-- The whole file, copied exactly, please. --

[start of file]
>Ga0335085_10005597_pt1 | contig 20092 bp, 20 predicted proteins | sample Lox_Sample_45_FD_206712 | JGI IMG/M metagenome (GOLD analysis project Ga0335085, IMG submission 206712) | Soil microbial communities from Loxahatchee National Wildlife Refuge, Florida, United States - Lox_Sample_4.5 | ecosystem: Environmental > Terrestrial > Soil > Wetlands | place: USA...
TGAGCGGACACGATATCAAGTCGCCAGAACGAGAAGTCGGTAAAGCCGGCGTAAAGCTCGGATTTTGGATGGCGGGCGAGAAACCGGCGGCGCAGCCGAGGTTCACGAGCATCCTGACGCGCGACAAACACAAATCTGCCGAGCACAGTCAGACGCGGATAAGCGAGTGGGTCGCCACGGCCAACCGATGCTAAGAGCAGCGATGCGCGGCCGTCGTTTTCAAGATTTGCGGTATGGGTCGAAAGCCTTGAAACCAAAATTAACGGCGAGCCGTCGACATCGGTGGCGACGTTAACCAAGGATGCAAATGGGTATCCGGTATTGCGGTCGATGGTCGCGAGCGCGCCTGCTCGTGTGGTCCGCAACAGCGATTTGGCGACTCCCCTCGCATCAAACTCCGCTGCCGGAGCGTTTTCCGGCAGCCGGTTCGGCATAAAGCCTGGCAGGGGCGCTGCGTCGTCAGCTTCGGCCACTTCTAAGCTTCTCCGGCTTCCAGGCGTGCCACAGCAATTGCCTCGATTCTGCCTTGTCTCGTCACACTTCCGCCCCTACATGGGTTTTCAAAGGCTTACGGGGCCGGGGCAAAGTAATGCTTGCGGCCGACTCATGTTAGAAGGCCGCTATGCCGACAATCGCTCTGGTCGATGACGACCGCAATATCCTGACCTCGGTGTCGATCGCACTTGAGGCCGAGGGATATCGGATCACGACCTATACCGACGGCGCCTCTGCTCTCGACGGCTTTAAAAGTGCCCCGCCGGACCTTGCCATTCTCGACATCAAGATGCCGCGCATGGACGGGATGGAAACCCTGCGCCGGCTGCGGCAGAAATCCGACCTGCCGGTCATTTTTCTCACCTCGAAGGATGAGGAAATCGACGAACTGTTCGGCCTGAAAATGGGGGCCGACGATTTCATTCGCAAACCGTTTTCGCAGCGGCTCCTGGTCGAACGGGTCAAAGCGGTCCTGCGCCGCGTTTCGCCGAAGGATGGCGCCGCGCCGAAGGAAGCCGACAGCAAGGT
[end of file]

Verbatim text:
>Ga0335085_10005597_pt1 | contig 20092 bp, 20 predicted proteins | sample Lox_Sample_45_FD_206712 | JGI IMG/M metagenome (GOLD analysis project Ga0335085, IMG submission 206712) | Soil microbial communities from Loxahatchee National Wildlife Refuge, Florida, United States - Lox_Sample_4.5 | ecosystem: Environmental > Terrestrial > Soil > Wetlands | place: USA...
TGAGCGGACACGATATCAAGTCGCCAGAACGAGAAGTCGGTAAAGCCGGCGTAAAGCTCGGATTTTGGATGGCGGGCGAGAAACCGGCGGCGCAGCCGAGGTTCACGAGCATCCTGACGCGCGACAAACACAAATCTGCCGAGCACAGTCAGACGCGGATAAGCGAGTGGGTCGCCACGGCCAACCGATGCTAAGAGCAGCGATGCGCGGCCGTCGTTTTCAAGATTTGCGGTATGGGTCGAAAGCCTTGAAACCAAAATTAACGGCGAGCCGTCGACATCGGTGGCGACGTTAACCAAGGATGCAAATGGGTATCCGGTATTGCGGTCGATGGTCGCGAGCGCGCCTGCTCGTGTGGTCCGCAACAGCGATTTGGCGACTCCCCTCGCATCAAACTCCGCTGCCGGAGCGTTTTCCGGCAGCCGGTTCGGCATAAAGCCTGGCAGGGGCGCTGCGTCGTCAGCTTCGGCCACTTCTAAGCTTCTCCGGCTTCCAGGCGTGCCACAGCAATTGCCTCGATTCTGCCTTGTCTCGTCACACTTCCGCCCCTACATGGGTTTTCAAAGGCTTACGGGGCCGGGGCAAAGTAATGCTTGCGGCCGACTCATGTTAGAAGGCCGCTATGCCGACAATCGCTCTGGTCGATGACGACCGCAATATCCTGACCTCGGTGTCGATCGCACTTGAGGCCGAGGGATATCGGATCACGACCTATACCGACGGCGCCTCTGCTCTCGACGGCTTTAAAAGTGCCCCGCCGGACCTTGCCATTCTCGACATCAAGATGCCGCGCATGGACGGGATGGAAACCCTGCGCCGGCTGCGGCAGAAATCCGACCTGCCGGTCATTTTTCTCACCTCGAAGGATGAGGAAATCGACGAACTGTTCGGCCTGAAAATGGGGGCCGACGATTTCATTCGCAAACCGTTTTCGCAGCGGCTCCTGGTCGAACGGGTCAAAGCGGTCCTGCGCCGCGTTTCGCCGAAGGATGGCGCCGCGCCGAAGGAAGCCGACAGCAAGGT